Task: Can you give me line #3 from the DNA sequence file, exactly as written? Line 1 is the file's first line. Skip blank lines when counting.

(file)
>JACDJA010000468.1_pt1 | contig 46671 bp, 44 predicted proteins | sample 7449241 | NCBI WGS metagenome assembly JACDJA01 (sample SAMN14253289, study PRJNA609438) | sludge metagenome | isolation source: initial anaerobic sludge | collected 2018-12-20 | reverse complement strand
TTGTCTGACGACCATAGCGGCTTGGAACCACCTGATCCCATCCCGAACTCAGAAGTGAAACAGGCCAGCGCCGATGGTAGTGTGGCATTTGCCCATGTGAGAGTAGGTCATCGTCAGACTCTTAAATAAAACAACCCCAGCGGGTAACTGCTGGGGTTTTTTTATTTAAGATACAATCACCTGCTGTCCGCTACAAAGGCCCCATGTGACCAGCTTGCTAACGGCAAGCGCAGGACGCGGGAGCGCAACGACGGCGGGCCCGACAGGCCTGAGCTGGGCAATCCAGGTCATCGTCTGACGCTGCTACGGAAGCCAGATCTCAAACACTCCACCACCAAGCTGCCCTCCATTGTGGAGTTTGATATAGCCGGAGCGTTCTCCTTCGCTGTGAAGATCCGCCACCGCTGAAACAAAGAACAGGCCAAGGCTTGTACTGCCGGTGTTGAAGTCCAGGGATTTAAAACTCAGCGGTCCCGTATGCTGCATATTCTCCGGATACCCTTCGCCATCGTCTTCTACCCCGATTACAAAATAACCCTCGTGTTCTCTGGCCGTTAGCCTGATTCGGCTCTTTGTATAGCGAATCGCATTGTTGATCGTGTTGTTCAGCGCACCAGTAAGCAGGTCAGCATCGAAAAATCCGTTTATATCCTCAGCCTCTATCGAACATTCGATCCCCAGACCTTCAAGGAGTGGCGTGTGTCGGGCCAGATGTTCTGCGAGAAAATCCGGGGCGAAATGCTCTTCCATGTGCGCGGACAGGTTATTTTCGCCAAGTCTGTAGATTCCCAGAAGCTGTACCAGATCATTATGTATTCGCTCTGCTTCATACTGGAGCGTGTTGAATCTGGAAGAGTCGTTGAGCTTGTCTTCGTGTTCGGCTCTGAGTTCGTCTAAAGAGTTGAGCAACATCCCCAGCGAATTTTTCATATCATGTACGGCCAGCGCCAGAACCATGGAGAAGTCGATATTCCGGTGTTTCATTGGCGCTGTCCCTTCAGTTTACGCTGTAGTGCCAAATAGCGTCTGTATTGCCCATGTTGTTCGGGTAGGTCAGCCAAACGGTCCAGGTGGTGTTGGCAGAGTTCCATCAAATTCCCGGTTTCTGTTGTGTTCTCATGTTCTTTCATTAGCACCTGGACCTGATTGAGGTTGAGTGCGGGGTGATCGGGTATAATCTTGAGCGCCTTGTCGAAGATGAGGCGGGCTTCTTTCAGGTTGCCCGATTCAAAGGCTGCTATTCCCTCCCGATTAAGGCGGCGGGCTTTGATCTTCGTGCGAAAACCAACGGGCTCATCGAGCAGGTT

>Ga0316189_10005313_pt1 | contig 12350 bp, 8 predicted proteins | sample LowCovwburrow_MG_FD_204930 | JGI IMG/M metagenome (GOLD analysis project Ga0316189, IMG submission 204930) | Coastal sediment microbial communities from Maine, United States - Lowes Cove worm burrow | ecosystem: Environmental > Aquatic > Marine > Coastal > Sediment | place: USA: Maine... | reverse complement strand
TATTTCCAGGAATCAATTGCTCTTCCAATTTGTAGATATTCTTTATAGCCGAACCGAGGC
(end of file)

>Ga0316189_10005313_pt1 | contig 12350 bp, 8 predicted proteins | sample LowCovwburrow_MG_FD_204930 | JGI IMG/M metagenome (GOLD analysis project Ga0316189, IMG submission 204930) | Coastal sediment microbial communities from Maine, United States - Lowes Cove worm burrow | ecosystem: Environmental > Aquatic > Marine > Coastal > Sediment | place: USA: Maine... | reverse complement strand